Metro Atlanta home price growth has slowed a bit, according to a much-watched national survey.
The average price for the region rose 5.3 percent in the 12 months through June, compared to the national average of 5.8 percent, according to the S&P/Case-Shiller House Price Index released Tuesday.
Atlanta ranked 15th among the 20 largest metro areas for price hikes.
The main driver remains a long-running shortage of homes for sale and an expanding economy, which means modestly priced homes sell quickly, said David Blitzer, chairman of the index committee at S&P Dow Jones Indices, which produces the report.
“Both the number of homes for sale and the number of days a house is on the market have declined for four to five years,” he said.
Nationally, the number of homes for sale represents 4.2 months of sales, and Atlanta’s supply is lower than that. Listings typically represent six or seven months of sales in a healthy, balanced market.
The scarcity is also at the middle and lower end of the market, not at the top where many high-priced homes sit on the market. That means price hikes disproportionately affect first-time buyers and other would-be purchasers with modest incomes.
Those buyers are getting support from job growth, but price hikes have outpaced wage growth.
Despite roughly five years of improvement, the average price of homes in the 20 largest metros is still slightly below the peak of 11 years ago, just before the housing bust.
Atlanta’s average has climbed 68 percent since 2012 and is now 1.8 percent above the peak. But the improvement has been uneven. Many areas on the north side of the city have seen prices rise robustly, while some areas – especially on the south side of the city and suburbs – have lagged.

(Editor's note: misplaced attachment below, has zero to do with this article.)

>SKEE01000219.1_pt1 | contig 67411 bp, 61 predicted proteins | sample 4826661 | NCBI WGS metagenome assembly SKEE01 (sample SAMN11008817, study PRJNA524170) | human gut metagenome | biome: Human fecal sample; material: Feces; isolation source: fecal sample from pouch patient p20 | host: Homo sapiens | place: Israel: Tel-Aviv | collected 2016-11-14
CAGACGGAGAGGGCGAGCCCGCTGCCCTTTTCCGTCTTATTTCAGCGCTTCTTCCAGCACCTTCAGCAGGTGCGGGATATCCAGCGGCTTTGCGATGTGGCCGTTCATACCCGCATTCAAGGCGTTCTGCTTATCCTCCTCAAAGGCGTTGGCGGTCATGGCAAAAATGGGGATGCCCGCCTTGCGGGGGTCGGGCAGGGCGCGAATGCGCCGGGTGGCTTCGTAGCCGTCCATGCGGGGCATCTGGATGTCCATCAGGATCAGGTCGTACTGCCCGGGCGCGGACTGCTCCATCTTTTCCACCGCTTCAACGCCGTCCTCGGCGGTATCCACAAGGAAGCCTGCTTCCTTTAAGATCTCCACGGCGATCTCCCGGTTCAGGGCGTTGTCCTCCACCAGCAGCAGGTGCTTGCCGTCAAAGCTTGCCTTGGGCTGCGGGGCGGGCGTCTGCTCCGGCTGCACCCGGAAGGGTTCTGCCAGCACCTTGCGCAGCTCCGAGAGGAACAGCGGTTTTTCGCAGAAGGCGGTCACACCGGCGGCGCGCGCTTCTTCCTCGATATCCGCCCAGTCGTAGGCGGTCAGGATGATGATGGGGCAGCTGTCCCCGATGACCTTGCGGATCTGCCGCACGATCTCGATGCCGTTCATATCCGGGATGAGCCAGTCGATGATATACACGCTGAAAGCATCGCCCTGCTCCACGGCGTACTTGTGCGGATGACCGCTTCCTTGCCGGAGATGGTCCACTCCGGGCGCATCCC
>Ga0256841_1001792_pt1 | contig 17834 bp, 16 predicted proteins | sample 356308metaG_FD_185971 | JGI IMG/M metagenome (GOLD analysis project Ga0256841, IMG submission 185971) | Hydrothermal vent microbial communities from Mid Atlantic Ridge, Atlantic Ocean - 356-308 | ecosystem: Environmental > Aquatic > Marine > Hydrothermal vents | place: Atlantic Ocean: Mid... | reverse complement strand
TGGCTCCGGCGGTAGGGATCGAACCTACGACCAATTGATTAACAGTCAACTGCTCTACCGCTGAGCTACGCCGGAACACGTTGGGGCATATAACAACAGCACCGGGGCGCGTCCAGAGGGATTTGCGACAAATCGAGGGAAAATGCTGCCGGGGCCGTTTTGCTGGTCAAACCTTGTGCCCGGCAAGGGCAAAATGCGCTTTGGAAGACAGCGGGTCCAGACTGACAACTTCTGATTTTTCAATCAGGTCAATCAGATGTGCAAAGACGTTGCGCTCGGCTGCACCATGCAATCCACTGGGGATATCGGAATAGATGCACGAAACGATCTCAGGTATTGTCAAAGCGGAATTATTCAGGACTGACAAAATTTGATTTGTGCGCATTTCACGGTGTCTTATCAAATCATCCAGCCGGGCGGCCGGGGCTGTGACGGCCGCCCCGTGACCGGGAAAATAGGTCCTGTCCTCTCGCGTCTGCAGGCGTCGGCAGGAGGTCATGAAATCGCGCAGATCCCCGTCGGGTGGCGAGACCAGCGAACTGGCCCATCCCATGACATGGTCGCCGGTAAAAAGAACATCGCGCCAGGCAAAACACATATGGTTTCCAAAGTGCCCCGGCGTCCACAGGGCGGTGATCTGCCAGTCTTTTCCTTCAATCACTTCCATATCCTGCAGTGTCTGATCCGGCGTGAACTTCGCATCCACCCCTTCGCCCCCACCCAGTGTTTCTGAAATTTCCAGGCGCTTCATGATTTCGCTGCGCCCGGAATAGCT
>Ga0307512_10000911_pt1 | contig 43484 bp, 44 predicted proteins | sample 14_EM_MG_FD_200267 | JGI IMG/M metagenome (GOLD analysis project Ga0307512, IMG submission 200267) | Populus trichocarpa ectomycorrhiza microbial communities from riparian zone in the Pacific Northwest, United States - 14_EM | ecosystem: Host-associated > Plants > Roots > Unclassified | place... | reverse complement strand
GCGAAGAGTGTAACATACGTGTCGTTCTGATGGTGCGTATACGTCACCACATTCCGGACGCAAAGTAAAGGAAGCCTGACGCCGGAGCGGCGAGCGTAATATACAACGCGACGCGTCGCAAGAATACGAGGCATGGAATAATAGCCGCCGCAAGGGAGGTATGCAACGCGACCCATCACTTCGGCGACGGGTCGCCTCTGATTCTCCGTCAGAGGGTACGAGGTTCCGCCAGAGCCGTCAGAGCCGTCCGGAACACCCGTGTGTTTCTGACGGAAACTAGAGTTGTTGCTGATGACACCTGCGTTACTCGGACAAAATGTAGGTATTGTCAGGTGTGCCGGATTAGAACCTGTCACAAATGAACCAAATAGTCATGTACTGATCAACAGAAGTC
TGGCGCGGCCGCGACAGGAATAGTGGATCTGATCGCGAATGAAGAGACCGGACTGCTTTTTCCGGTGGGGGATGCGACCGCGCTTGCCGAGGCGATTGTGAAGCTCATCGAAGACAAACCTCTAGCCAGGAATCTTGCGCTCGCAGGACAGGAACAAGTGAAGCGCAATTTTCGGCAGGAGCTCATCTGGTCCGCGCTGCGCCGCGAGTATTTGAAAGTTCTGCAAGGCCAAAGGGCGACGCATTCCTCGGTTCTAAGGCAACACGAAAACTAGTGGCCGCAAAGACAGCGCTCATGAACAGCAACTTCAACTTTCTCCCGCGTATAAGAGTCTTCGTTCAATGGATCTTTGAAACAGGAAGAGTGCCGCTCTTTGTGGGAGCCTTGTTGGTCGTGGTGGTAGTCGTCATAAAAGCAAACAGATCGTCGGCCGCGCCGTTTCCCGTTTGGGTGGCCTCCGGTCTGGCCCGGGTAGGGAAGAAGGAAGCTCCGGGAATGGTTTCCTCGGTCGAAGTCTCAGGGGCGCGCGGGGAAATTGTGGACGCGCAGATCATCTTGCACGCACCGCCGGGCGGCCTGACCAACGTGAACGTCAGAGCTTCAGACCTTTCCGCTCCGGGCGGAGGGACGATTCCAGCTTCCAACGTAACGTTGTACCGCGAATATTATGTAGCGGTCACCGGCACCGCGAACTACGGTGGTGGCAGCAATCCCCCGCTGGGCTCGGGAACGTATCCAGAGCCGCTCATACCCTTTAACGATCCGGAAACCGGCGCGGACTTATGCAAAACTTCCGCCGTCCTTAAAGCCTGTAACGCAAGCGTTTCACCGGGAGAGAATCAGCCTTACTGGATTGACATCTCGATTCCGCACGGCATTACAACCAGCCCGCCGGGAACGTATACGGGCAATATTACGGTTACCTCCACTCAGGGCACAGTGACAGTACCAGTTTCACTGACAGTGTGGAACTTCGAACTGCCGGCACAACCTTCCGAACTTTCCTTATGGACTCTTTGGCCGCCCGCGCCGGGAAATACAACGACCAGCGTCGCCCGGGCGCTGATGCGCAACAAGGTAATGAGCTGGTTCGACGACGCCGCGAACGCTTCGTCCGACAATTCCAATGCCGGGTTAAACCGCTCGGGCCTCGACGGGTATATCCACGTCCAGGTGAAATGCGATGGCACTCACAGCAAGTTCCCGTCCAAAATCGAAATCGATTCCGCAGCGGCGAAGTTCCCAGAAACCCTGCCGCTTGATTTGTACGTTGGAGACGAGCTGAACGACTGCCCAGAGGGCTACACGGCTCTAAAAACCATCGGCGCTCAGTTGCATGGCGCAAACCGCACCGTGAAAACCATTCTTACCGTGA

Some reports show up to 30 percent of metro Atlanta owners are still under water on their mortgages. Most are on the south side of the city, said Bruce Ailion, a realtor with Re/Max Town and Country in Woodstock.
“Lumping a nearly 6 million population together for one number is misleading,” he said. “Values in some areas are up substantially, while others they are flat. On average, I am very happy with 5 percent growth.
What is true for metro Atlanta, is true for the United States overall.
“Nationwide, less than half of all individual homes are worth more today than they were prior to the recession,” said Svenja Gudell, chief economist for Zillow.
Less than 1 percent of all the homes in Las Vegas are worth more than they used to be at the peak, she said. “As the market overall continues to heal, it’s critical to remember that the scars of the recession remain all-too real and raw for millions of U.S. homeowners.”
During the past year, all the top metros have seen increases, according to Case-Shiller. Fastest-rising during the year were prices in Seattle: increasing at a 13.4 percent clip, followed by Portland, up 8.2 percent and Dallas, up 7.7 percent.
“It’s a new normal in the housing market,” said Cheryl Young, chief economist at San Francisco-based Trulia. “Ever-rising prices being met by insatiable demand.”
But the pace of change has slowed in Atlanta as the market moved from the high-intensity of the late spring toward the fall. In fact, when adjusted for seasonal patterns, Atlanta’s average price dipped by 0.2 percent in June.
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